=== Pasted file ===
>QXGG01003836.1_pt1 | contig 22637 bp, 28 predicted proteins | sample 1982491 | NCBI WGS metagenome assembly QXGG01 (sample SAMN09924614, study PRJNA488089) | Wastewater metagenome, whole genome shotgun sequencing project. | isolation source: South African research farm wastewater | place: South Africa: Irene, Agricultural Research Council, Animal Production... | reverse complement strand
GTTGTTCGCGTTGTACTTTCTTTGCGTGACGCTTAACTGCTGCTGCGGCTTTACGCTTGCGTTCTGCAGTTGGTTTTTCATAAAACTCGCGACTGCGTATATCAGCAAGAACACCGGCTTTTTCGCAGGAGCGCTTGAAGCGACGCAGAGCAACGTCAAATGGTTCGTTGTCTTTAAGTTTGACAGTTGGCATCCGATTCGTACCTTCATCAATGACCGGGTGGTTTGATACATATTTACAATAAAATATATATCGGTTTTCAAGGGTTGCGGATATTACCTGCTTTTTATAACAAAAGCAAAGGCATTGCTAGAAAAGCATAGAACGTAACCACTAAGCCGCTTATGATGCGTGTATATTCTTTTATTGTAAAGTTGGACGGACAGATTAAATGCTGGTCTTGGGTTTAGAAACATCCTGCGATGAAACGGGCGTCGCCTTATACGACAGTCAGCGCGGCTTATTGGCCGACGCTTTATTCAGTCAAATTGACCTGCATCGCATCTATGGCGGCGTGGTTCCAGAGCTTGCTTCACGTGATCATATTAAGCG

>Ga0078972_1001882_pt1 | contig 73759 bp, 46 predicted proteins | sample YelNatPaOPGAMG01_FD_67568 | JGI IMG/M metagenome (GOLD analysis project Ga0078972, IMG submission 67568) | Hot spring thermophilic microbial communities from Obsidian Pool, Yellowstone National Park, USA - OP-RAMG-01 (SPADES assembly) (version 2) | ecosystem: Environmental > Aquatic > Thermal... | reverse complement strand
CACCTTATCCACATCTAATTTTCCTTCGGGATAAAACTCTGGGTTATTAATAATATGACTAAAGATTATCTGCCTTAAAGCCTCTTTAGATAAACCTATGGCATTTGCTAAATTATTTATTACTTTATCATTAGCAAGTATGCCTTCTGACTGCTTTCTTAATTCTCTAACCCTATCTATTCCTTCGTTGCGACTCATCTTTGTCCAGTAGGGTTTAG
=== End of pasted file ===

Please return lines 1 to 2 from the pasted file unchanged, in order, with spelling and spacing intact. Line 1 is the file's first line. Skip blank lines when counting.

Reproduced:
>QXGG01003836.1_pt1 | contig 22637 bp, 28 predicted proteins | sample 1982491 | NCBI WGS metagenome assembly QXGG01 (sample SAMN09924614, study PRJNA488089) | Wastewater metagenome, whole genome shotgun sequencing project. | isolation source: South African research farm wastewater | place: South Africa: Irene, Agricultural Research Council, Animal Production... | reverse complement strand
GTTGTTCGCGTTGTACTTTCTTTGCGTGACGCTTAACTGCTGCTGCGGCTTTACGCTTGCGTTCTGCAGTTGGTTTTTCATAAAACTCGCGACTGCGTATATCAGCAAGAACACCGGCTTTTTCGCAGGAGCGCTTGAAGCGACGCAGAGCAACGTCAAATGGTTCGTTGTCTTTAAGTTTGACAGTTGGCATCCGATTCGTACCTTCATCAATGACCGGGTGGTTTGATACATATTTACAATAAAATATATATCGGTTTTCAAGGGTTGCGGATATTACCTGCTTTTTATAACAAAAGCAAAGGCATTGCTAGAAAAGCATAGAACGTAACCACTAAGCCGCTTATGATGCGTGTATATTCTTTTATTGTAAAGTTGGACGGACAGATTAAATGCTGGTCTTGGGTTTAGAAACATCCTGCGATGAAACGGGCGTCGCCTTATACGACAGTCAGCGCGGCTTATTGGCCGACGCTTTATTCAGTCAAATTGACCTGCATCGCATCTATGGCGGCGTGGTTCCAGAGCTTGCTTCACGTGATCATATTAAGCG